Priest stabbed on live television at St. Joseph’s Oratory this morning during mass
At approximately 8:30 am, an attacker stabbed a Montreal priest during a live televised mass at St. Joseph’s Oratory.
Montreal police say one individual has been placed under arrest and the priest is currently in the hospital. He has sustained minor injuries.
The 9-1-1 call was made at 8:40 am when reports that Father Claude Grou was stabbed during mass.
The following video contains graphic content and may be disturbing to some viewers:
The attack was captured on a livestream provided by the oratory,
Prime Minister Justin Trudeau expressed himself on Twitter, while wishing Fr. Grou a swift recovery.
The is a breaking news story and will be updated as needed.
A Montreal man is being praised as a hero after his bold actions saved roughly a dozen people from being seriously injured, or worse.
Erick Marciano was driving his SUV to a meeting Tuesday afternoon in Montreal’s downtown core, when he saw a car speed through a red light, with Montreal police hot on the vehicle’s tail.
When he saw the suspect vehicle making a sharp U-turn in front of him toward a crowd of roughly a dozen pedestrian and city workers, Marciano says he knew he had to act.
“I didn’t want him to hurt anybody,” Marciano told CBC’s Daybreak. “I figured, sacrificing a car was really no big deal. And that’s what I did.”
Marciano then swerved his SUV over the divider, blocking the vehicle from being able to speed into the crowd of pedestrians. The only people injured was the suspect, and police are praising his actions as heroic.
Marciano said the intersection was ripe with pedestrians crossing the intersection headed into Montreal’s downtown CHUM mega-hospital, with many workers out on their lunch break.
“It came into my mind, I said: ‘this isn’t going to happen here,” he said.
Marciano says he knew the vehicle would be able to absorb the hit, not even considering his overall safety. “I figured, he had a Honda, and there was no way he was going over the median,” he said. “For me, that was the safest thing to do.”
On Facebook, Marciano posted a comment about a story, saying “I guess I am a nice guy if only my wife would believe it lol [sic]”
After the impact, police were able to arrest the 19-year-old suspect at the scene. He will appear in court on Wednesday afternoon, and has been charged with “numerous criminal offences,” including impaired driving, failing to stop for police, assault with a weapon, driving with a suspended licence, dangerous driving, and driving a stolen vehicle.
Marciano’s actions have been praised universally. From police, who thanked him for risking his life, to the mother of the suspect.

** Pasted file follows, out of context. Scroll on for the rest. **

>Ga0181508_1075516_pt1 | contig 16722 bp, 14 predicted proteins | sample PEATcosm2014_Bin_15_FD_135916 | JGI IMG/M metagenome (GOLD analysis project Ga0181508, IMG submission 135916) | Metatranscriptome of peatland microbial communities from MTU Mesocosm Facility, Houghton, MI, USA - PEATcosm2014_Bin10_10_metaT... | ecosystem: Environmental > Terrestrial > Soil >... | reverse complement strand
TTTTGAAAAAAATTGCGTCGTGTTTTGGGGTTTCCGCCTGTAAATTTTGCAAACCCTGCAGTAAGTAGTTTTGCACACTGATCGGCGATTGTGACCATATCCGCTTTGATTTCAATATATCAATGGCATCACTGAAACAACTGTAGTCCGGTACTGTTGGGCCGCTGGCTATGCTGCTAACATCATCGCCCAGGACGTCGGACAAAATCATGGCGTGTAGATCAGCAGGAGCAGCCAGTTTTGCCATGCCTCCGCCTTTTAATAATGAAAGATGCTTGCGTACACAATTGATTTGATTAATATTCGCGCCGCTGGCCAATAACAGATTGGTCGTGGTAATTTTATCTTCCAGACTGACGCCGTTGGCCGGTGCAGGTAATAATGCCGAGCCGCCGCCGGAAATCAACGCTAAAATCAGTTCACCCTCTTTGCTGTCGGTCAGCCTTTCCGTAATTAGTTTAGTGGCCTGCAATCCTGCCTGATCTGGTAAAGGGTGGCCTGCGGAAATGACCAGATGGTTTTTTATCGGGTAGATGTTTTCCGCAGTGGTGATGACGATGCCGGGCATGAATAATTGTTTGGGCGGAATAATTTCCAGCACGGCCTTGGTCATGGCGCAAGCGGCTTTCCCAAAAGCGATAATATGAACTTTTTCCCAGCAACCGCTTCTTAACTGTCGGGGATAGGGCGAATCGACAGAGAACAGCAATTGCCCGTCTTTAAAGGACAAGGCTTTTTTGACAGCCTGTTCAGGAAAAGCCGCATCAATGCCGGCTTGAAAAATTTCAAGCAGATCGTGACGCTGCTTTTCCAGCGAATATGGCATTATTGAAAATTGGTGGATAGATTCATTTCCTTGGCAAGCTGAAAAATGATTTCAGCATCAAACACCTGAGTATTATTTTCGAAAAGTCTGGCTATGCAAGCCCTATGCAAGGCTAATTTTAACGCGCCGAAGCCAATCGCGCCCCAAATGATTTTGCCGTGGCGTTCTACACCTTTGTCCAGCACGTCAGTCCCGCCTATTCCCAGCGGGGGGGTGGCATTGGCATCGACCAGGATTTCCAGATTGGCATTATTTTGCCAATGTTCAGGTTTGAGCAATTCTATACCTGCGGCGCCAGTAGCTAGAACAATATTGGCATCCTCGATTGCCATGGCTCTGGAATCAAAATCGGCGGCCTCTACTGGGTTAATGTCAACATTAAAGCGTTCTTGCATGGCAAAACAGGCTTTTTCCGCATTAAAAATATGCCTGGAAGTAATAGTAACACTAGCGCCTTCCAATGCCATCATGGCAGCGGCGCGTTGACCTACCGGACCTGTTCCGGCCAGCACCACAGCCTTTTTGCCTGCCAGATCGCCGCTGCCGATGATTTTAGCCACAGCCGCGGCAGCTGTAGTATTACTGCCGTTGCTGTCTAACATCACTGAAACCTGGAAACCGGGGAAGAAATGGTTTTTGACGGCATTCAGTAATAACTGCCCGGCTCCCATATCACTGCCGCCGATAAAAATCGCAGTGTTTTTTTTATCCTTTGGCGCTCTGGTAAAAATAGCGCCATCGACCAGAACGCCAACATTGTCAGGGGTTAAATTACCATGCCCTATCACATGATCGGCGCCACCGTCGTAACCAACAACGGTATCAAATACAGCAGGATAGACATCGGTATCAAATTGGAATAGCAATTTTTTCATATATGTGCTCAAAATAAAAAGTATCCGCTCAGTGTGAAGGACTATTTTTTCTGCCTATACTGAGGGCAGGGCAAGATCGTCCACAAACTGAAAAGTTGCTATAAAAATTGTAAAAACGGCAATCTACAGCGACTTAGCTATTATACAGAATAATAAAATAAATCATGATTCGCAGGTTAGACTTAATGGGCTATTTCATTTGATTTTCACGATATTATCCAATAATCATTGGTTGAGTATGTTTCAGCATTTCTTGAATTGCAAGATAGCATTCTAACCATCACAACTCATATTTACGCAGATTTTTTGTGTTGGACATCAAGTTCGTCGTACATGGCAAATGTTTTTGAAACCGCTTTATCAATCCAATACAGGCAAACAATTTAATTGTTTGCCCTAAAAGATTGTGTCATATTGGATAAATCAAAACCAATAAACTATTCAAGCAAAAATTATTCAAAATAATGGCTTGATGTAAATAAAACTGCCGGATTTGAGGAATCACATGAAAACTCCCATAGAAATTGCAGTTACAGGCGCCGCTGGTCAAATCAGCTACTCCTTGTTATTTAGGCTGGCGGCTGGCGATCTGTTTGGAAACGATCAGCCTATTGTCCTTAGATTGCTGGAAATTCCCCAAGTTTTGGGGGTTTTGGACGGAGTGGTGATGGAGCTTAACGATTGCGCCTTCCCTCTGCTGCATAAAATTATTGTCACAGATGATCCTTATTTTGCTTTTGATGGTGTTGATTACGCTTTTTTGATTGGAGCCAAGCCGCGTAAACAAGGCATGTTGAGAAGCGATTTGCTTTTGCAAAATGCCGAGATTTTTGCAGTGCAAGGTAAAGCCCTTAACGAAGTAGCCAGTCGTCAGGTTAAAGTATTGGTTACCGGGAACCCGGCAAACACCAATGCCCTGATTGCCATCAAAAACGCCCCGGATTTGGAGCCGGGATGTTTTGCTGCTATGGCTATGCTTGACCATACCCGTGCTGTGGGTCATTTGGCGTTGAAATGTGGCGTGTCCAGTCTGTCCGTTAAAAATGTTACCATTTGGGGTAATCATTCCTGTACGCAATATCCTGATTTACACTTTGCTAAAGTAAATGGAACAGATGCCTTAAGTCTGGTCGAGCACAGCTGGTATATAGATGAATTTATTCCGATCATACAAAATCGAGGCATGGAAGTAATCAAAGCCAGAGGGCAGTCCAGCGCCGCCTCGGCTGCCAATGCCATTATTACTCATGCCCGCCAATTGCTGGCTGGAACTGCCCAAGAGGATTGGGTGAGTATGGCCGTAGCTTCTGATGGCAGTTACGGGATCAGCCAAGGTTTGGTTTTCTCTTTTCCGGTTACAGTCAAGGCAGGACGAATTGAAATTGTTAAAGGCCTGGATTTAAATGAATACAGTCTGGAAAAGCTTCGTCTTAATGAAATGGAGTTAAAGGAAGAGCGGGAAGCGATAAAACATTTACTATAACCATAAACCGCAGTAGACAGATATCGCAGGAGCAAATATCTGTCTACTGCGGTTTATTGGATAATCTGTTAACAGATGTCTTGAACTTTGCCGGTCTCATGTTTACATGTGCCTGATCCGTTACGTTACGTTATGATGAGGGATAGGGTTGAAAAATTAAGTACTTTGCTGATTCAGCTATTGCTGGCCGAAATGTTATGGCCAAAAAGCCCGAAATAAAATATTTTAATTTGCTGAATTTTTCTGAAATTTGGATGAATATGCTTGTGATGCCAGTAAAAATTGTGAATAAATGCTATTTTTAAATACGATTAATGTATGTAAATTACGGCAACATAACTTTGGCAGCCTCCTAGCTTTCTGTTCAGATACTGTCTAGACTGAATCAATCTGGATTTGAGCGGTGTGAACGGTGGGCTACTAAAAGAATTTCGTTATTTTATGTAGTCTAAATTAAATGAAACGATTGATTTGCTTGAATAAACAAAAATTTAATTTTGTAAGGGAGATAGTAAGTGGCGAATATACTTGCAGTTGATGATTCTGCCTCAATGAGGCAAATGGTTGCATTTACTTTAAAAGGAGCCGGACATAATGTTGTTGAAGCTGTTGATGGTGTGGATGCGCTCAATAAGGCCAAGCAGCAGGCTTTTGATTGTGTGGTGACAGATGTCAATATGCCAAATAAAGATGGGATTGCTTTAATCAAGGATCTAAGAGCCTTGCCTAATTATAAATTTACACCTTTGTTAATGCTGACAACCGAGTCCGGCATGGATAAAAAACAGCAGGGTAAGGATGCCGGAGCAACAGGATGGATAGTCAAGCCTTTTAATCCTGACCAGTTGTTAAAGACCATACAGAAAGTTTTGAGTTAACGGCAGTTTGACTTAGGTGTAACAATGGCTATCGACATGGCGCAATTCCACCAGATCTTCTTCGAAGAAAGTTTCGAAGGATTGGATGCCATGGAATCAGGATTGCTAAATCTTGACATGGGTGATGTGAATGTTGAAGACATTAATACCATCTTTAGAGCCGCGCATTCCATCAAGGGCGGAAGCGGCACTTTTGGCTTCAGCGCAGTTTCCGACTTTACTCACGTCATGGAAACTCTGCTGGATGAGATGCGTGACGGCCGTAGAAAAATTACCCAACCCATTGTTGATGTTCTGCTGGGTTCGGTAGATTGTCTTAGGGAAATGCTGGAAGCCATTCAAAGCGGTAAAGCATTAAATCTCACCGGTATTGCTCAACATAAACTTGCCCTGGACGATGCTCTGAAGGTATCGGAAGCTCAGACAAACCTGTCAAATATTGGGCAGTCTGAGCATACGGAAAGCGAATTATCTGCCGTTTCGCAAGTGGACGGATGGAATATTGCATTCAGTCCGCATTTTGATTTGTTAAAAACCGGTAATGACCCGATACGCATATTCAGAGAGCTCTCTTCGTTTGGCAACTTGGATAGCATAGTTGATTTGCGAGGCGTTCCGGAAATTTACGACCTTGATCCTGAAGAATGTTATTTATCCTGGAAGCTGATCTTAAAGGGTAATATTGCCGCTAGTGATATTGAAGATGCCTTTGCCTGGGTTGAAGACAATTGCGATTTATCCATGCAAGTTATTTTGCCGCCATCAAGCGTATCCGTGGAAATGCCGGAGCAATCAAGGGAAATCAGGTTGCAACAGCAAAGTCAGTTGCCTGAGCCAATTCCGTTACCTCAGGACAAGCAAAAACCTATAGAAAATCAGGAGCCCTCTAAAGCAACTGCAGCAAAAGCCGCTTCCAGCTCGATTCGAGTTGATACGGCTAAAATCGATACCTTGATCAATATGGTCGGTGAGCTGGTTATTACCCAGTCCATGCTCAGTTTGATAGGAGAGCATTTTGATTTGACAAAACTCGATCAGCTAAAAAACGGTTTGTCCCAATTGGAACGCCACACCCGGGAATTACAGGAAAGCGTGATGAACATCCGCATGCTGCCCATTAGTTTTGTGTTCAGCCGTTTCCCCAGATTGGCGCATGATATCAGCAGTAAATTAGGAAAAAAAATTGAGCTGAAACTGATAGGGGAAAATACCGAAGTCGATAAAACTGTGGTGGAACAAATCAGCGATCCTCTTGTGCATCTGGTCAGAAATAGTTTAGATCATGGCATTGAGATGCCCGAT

The suspect’s mother thanked Marciano for stopping her son from injuring people. She said her son has had a history of mental health issues, and that it shouldn’t take these kinds of incidents for the government to realize that mental health needs to be made a higher priority.
Police were also grateful. “They were very, very thankful. Very thankful. Too thankful—it was embarrassing,” Marciano said to the Montreal Gazette.
Montreal mayor Valerie Plante also tweeted her praise of the bold action, tweeting:
“I salute the courage of Erick Marciano, whose heroic gesture saved the lives of many pedestrians [of downtown Montreal.] On behalf of myself and the Montrealers, I thank you from the bottom of my heart, Mr. Marciano.”
(Translated by Google)
Though Marciano’s SUV was damaged in the collision, Marciano’s insurance company told him that we would not be held responsible for the wreck.
“What matters is the outcome, and everything’s well, and everybody could go home last night.”
Montrealers will officially be able to cover their faces with masks or bandanas during protests again, as the city moves forward with scrapping a bylaw prohibiting it.
The bylaw, which was originally put in place 50 years ago as a measure to force demonstrators at protests throughout the city to rally with their faces revealed, allowing police to better identify participants who may be violating other lies, mayor Valerie Plante announced on Wednesday.
During a speaking event to the city’s executive committees, Mayor Plante said that the city’s police are well-equipped enough with the tools of the Criminal Code and the Highway Code to give ample ability to monitor and control public demonstrations.
The bylaw, which originally passed in 1969 as a means to maintain public safety and order, was amended during the Montreal student tuition hike protests in 2012 to include bans on all facial coverings during demonstrations. The bylaw also places obligation on protest organizers to provide city officials with march routes.